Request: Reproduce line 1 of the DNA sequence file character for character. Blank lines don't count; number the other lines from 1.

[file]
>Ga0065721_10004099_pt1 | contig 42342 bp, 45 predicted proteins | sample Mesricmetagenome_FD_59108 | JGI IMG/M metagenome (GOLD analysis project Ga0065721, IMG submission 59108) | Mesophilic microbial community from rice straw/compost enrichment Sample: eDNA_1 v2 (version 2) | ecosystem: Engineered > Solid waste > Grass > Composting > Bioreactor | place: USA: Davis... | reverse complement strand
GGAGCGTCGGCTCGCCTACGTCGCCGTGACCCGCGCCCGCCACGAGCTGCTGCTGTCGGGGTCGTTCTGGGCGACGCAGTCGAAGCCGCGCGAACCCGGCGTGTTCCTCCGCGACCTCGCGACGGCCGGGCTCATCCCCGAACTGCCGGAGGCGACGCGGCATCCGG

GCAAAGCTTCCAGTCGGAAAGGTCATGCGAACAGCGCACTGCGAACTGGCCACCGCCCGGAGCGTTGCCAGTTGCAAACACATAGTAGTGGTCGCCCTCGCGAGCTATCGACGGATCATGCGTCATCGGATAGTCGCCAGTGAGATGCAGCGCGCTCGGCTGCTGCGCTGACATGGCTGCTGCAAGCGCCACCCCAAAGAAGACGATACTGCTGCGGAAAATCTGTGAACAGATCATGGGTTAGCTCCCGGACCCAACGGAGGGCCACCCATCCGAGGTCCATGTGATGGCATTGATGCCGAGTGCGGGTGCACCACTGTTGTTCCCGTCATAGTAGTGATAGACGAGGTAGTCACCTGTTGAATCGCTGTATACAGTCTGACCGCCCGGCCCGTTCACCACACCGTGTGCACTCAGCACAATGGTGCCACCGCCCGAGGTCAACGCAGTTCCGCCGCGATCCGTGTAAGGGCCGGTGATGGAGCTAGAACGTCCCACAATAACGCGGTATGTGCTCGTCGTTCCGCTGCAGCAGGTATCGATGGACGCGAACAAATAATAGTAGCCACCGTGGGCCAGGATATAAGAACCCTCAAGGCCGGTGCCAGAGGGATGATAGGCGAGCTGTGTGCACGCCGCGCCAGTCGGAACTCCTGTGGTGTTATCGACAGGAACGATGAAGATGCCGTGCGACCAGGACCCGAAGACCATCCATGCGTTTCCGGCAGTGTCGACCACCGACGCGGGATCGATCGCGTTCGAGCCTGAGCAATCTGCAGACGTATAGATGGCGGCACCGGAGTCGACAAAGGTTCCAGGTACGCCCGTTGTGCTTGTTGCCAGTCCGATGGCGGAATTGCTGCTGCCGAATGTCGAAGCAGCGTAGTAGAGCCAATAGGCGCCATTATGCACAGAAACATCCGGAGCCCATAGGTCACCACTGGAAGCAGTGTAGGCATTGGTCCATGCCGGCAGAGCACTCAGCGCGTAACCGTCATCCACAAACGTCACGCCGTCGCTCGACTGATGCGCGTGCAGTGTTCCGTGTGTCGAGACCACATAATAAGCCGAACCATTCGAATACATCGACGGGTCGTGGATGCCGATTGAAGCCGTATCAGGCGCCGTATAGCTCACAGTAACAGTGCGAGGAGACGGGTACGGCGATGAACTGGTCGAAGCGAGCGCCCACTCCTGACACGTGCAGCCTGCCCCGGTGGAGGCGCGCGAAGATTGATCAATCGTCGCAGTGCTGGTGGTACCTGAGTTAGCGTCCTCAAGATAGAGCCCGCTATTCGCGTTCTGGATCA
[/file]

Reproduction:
>Ga0065721_10004099_pt1 | contig 42342 bp, 45 predicted proteins | sample Mesricmetagenome_FD_59108 | JGI IMG/M metagenome (GOLD analysis project Ga0065721, IMG submission 59108) | Mesophilic microbial community from rice straw/compost enrichment Sample: eDNA_1 v2 (version 2) | ecosystem: Engineered > Solid waste > Grass > Composting > Bioreactor | place: USA: Davis... | reverse complement strand